I’m The Only One is the defining statement of the teenage experience. You are always either trying to prove that you are the only one when it comes to your good attributes, and that you’re not the only one when it comes to your bad ones. Everyone wants a spotlight for when they’re on stage, but no one wants a monster personally assigned to them alone. Most of the greatest emotional experiences we have in high school associated with the joy of finding out that we are alone and exceptional in a specific situation, ability, or capacity, or with the relief of discovering that you’re one of many when dealing with fears, shortfalls, and limitations. I often hear people say that all great narratives boil down to one of two themes: leaving home, or finding home. The Illiad is leaving home, The Odyssey is finding home. LeBron going to Miami is leaving home, LeBron coming back to Cleveland is finding home. Star Trek is leaving home, Star Wars is finding home. I think that all great YA fiction is similarly split into two camps: I’m The Only One or I’m Not The Only One.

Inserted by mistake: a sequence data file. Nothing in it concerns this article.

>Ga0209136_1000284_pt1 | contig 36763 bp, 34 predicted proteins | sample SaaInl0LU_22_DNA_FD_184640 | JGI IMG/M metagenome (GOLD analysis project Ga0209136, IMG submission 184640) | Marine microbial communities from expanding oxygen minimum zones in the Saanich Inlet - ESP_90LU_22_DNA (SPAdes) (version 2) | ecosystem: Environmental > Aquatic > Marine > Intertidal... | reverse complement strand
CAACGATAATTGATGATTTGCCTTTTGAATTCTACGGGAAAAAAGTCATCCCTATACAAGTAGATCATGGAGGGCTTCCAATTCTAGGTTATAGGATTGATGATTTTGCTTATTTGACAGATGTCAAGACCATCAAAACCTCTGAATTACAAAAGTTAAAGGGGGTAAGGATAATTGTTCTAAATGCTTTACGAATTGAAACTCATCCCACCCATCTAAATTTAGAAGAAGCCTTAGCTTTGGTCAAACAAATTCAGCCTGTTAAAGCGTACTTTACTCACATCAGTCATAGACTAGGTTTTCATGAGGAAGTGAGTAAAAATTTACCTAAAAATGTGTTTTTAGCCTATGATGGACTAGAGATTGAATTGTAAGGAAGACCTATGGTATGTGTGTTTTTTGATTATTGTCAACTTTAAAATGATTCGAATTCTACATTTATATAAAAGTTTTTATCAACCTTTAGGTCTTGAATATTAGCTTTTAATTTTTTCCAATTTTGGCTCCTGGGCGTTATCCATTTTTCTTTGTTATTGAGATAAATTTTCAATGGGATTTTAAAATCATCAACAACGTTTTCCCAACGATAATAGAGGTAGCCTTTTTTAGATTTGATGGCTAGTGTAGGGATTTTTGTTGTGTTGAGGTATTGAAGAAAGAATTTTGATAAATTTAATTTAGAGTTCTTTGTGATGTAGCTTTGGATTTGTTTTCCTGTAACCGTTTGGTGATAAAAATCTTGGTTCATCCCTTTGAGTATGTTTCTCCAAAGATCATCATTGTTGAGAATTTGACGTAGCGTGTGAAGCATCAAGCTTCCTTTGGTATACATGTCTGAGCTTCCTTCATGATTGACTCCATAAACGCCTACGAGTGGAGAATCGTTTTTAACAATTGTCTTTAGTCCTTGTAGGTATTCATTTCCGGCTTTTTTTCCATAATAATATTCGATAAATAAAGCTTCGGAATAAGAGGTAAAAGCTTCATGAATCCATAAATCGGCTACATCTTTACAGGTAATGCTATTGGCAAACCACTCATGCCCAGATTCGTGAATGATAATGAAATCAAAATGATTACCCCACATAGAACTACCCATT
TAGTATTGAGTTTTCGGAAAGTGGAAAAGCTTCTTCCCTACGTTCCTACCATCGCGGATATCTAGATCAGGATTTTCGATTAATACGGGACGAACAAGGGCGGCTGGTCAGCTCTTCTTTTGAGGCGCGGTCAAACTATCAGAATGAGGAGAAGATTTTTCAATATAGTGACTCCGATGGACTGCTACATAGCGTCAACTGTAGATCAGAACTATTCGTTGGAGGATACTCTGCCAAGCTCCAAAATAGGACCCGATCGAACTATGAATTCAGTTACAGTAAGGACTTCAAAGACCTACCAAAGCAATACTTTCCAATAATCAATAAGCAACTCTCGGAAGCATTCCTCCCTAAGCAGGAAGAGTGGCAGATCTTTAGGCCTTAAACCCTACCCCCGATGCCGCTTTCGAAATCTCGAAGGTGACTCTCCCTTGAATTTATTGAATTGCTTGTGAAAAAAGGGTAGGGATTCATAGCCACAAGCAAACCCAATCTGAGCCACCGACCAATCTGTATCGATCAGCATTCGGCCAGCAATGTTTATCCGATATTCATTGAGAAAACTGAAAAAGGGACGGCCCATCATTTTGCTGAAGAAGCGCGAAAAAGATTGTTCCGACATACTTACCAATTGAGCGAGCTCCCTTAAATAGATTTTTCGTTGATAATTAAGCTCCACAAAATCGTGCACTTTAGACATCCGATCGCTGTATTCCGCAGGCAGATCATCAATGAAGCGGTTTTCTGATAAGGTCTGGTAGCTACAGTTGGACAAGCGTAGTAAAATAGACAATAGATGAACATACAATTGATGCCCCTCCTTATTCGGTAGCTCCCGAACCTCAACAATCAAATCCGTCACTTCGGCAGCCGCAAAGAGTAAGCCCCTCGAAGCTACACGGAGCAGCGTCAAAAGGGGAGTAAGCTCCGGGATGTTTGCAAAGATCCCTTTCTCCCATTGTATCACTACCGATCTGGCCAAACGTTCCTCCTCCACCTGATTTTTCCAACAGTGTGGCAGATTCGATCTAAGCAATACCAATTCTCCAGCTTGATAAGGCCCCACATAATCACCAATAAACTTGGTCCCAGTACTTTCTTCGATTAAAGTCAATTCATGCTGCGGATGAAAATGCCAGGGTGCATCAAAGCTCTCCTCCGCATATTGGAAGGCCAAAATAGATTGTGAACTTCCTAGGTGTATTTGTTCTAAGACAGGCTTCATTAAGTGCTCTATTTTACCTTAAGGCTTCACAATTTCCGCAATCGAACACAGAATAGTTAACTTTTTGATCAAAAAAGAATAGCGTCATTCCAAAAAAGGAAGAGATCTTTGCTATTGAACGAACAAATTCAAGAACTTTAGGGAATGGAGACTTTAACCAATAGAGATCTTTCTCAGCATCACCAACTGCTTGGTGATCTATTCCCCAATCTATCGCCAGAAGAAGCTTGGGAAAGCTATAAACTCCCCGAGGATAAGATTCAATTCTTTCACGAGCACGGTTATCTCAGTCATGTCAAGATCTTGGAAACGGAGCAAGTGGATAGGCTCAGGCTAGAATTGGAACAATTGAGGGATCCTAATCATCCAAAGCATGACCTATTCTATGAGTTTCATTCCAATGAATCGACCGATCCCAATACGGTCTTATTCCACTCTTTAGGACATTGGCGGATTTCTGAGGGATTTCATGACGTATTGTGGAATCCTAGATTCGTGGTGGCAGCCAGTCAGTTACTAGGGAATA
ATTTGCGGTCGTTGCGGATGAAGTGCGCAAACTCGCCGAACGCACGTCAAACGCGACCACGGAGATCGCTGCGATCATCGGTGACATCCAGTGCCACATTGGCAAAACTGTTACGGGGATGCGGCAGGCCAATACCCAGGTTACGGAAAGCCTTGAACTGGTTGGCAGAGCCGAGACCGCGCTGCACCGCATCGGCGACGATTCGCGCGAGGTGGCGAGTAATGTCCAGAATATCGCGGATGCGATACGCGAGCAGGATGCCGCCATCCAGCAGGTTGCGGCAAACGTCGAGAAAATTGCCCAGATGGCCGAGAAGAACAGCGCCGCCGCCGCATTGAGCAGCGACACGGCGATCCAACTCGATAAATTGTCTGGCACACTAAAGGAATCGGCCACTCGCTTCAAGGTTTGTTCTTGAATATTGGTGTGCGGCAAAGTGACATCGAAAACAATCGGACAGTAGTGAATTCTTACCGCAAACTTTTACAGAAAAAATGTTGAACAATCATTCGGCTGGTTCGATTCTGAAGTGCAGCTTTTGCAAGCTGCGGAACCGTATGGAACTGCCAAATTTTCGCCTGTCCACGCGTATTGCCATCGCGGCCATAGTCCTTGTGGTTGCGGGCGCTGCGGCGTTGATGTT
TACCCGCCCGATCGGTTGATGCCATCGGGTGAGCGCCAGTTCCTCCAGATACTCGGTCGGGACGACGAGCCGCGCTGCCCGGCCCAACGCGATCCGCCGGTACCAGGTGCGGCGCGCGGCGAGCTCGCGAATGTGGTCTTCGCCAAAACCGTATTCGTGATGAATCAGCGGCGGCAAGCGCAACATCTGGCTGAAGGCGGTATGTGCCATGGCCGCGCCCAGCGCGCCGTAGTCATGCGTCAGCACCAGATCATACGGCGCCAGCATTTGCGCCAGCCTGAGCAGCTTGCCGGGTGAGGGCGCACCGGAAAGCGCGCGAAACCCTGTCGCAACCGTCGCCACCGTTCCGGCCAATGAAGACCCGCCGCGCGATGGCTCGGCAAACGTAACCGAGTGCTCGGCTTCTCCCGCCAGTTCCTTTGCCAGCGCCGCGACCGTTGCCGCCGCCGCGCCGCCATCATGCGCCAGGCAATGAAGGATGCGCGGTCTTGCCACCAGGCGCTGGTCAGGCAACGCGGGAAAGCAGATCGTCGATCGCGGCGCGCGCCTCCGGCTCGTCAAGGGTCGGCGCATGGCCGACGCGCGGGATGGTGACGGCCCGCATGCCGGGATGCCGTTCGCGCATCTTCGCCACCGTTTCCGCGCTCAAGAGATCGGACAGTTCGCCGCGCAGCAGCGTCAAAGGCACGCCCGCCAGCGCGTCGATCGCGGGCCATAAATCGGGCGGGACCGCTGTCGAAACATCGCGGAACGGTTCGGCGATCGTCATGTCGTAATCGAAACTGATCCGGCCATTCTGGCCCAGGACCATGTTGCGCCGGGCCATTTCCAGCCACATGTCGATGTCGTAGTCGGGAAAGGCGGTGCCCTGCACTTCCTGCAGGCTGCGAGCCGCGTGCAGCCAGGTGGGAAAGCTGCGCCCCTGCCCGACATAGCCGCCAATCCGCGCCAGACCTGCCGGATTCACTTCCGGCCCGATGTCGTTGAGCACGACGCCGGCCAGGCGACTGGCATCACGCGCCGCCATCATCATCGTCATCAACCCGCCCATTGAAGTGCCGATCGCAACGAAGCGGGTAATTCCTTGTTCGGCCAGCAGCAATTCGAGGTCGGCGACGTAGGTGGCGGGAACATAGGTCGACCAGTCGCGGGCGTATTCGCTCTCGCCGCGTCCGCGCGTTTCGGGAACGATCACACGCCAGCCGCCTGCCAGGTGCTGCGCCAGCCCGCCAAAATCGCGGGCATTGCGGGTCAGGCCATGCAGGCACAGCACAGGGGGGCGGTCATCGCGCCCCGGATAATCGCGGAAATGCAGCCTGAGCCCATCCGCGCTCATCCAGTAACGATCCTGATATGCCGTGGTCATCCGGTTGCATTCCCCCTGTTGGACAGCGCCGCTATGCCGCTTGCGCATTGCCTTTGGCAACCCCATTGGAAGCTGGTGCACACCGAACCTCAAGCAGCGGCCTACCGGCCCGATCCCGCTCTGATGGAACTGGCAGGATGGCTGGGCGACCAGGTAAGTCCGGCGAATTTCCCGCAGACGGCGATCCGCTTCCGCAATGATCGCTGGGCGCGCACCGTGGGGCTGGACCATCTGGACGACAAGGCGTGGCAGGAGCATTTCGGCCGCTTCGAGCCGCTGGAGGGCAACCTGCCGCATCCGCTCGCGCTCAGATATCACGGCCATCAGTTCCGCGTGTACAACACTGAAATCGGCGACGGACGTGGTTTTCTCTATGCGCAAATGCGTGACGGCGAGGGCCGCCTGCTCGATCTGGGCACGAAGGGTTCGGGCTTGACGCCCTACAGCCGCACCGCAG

After I read Althea & Oliver, I met Cristina Moracho at an author event. “You must be narcoleptic, too!” I opened with. She wasn’t. “Then you must have someone close to you who is.” She doesn’t. After a long pause, I asked her how she knew. “How did I know what?” she asked, confused. I don’t remember my response, but I know it couldn’t have been a satisfying answer, because for weeks after I was still processing the fact that she conveyed my real-life response in her character so precisely and perfectly without having experienced it. I’ve long believed that the best books are the ones where the reader sees pieces of themselves in the characters, and that this is particularly meaningful and powerful in YA novels because teenagers need so badly to know that they aren’t alone. The definition of a great YA writer is one who gets a reader to ask How Did You Know.

I have spent a decade watching YA cycle through using various mental and physical disorders as plot vehicles, and I’ve made countless jokes about how disappointing it is for me that no one will ever write The Great YA Narcolepsy Novel since having a character sleep through most of the story does not make for a captivating narrative. Althea & Oliver is a huge and exceptional book for me because it reflected an experience that I’ve always felt alone in having. It’s a huge and exceptional book for everyone because Cristina Moracho is the rare writer who can masterfully portray powerful emotional responses in situations entirely foreign to her. How does she know?